Most popular names (et al.) of 2014 announced today

So the name world has been holding its breath in gleeful, frantic anticipation of the release by the Social Security Administration of 2014’s most popular names — and this morning it happened! (Which you probably all know already anyway, because the first to know and share I am not and likely never will be.)

Of note:

  • Emma and Noah are the #1’s
  • Charlotte entered the top ten — in the year before the princess was born. It’s been hot hot hot for a while
  • The three fastest rising girl names are Aranza, Montserrat, and Monserrat (from telenovelas)
  • The fastest rising boy name is Bode (like Olympian Bode Miller)
  • The fastest falling names included Miley, Britney, and Rihanna; Carmelo and Channing

I’m not a number cruncher or a trend spotter (like Abby: here and here), so I have no further analysis than my bullets above (which were spelled out in the article), but I will say: Mother Mary did pretty darn well for herself.

Consider that Mia and Ava are both in the top ten — neither necessarily Marian, but they could be, with Mia having traditional use as a nickname for Maria (see Mia Farrow, born the gorgeously reverent Maria de Lourdes) and Ava being a variant of Eve (like how Mary’s the New Eve). I’ve also seen Ava paired with Maria in Catholic families because of Ava Maria’s similarity to Ave Maria (Hail Mary in Latin).

And those fastest rising girls’ names are not actually “rooted in Latin soap operas” as was asserted in the article — certainly I get that their use in the telenovelas is what made them spike in popularity here, but their roots are Marian — Aranza is a diminutive of Aran(t)zazu, from a Basque word meaning “thornbush,” stemming from an apparition of Our Lady on a thornbush in Spain; Montserrat and its alternate spelling Monserrat are also used to honor Our Lady, as there’s a Marian shrine in Montserrat and the associated title Our Lady of Montserrat. (Weirdly enough, I did a consultation recently for a mama who asked for unusual Catholic names, and Arantxa was one I gave her, which is also a diminutive of Arantzazu. Never in a trillion years did I think Arantxa’s sister Aranza would be in the list of top 1000 girls’ names in the U.S.!)

So that’s what this Catholic baby name lover gets out of the new SSA stats! My final word: Mother Mary for the win! 😉 ❤

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18 thoughts on “Most popular names (et al.) of 2014 announced today

  1. I immediately recognized Montserrat as a girl’s name because of Montserrat monastery (that’s the only other way I’ve ever heard it referenced – I didn’t realize it was a name). Pretty cool!

    Liked by 1 person

  2. Confession: I’m SO over the name Emma. Lol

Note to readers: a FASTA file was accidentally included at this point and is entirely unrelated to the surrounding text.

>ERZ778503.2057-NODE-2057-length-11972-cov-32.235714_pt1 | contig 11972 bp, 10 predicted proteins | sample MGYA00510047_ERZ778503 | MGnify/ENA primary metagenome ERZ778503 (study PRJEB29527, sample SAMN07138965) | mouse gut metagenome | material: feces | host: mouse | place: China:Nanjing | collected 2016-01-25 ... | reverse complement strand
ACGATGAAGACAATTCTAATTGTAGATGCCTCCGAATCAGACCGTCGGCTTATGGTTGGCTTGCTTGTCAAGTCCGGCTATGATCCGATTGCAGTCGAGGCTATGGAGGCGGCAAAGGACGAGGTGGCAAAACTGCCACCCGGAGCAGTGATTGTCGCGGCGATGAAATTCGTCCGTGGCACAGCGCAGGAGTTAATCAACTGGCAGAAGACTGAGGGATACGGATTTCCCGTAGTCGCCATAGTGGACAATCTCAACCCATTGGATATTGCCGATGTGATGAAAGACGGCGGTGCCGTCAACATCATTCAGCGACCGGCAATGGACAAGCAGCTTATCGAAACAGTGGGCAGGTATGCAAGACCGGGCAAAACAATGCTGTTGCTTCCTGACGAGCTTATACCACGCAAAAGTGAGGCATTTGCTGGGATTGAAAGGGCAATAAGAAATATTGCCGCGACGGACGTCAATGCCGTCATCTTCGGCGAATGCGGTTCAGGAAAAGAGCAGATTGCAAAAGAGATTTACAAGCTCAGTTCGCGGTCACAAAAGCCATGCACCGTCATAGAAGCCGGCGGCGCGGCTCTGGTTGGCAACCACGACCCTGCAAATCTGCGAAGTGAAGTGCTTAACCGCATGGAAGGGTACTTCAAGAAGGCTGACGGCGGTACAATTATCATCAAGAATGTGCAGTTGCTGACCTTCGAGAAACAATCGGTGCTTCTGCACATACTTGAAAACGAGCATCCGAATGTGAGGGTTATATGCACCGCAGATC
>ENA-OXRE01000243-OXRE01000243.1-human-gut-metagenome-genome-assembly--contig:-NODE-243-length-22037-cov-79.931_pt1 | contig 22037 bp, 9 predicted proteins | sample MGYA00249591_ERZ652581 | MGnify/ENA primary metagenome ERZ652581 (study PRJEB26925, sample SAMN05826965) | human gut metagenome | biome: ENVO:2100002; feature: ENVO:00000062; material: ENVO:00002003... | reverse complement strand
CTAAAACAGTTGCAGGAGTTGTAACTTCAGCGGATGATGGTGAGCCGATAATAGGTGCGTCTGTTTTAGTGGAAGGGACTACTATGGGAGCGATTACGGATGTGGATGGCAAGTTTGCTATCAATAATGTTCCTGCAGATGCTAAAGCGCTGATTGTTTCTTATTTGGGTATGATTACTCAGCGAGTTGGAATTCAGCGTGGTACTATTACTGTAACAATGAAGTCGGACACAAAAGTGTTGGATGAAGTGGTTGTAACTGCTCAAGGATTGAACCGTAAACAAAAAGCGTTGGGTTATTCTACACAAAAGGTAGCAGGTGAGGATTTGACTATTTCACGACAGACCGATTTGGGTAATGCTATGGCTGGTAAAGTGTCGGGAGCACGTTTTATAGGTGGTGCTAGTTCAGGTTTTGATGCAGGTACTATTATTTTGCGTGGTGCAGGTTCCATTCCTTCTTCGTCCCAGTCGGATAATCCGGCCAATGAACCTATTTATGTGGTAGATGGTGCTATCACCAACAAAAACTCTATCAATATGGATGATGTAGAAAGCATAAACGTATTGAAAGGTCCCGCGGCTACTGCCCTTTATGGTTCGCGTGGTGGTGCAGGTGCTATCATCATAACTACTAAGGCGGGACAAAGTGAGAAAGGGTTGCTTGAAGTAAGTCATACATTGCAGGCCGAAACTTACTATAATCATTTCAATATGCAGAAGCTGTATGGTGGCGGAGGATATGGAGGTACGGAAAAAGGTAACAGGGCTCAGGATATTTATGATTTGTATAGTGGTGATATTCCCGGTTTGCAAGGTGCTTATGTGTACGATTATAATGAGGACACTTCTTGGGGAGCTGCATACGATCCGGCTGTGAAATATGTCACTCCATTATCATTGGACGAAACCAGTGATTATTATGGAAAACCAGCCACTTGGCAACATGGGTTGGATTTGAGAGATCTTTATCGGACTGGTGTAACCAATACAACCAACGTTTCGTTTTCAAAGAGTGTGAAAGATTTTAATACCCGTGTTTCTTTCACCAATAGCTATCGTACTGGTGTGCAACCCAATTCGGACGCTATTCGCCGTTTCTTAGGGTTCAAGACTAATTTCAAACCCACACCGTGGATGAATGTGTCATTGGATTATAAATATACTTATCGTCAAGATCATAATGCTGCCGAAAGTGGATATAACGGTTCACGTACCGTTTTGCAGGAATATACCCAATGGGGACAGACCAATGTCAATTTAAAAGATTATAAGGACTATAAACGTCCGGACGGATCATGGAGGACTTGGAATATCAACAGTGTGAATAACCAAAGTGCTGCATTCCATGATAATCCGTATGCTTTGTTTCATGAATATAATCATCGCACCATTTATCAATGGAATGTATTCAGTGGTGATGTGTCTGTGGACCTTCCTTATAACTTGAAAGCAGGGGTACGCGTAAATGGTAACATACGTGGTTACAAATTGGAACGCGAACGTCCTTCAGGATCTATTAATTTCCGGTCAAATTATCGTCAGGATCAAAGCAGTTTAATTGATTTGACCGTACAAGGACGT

Charlotte was on my list for all of my children but if ever would’ve been a time to use it, 13 years ago with number 1 would’ve been best…it’s gotten SO popular.

    Liked by 1 person

      • Lol, poor guy indeed! Emma is lovely, but yes, I think it’s off our list now too. I have to admit that I am a little surprised to see it at #1, ousting Sophia! But the SSN list has its limits… like, spelling variations. I imagine there aren’t many variations of Emma, but Sophia has at least one common variant spelling.

        Liked by 1 person

  3. Wow, both of my kids’ names fell in popularity as did all their related names. Well, I guess if we are going for “not popular” that is a positive, but it makes me wonder if our taste is seen as a little out of step with other parents’ having babies these days. 🙂

    Liked by 1 person

  4. I just found your great blog so am going through some older posts. It was really interesting to see that a Basque derived name is one of the fastest growing on the SSA list this year. As someone with Basque heritage, I think that is really cool though I know most people don’t realize the connection and think it just a Spanish or Mexican name. Basque names are so different and I wasn’t brave enough to go with any of the really exotic sounding ones. My only daughter is Leah Miren – Miren being the Basque form of Maria/Mary. I was always called Miren by my grandparents.

    That is interesting that you made a suggestion to someone for a Basque name – the people I know using them are part Basque. But I guess if someone is looking for unusual – Basque names qualify! I do wish I had used Patxi (Francis) as at least a middle name for one of my sons. (Maybe I can convince someone for a grandchild…)

    Liked by 1 person

  5. Oh, and in case you are interested, thought I would mention the pronunciation on Miren since it is unusual for how one would think it would sound. Midd – en
    In Basque, between vowels, the single r is usually pronounced like a flap, where the tongue lightly touches the alveolar ridge behind the front teeth. The sound of the double d in the word kiddie is a flap, when pronounced by most American speakers.

    I think it is a really pretty and different Marian name.

    Liked by 1 person

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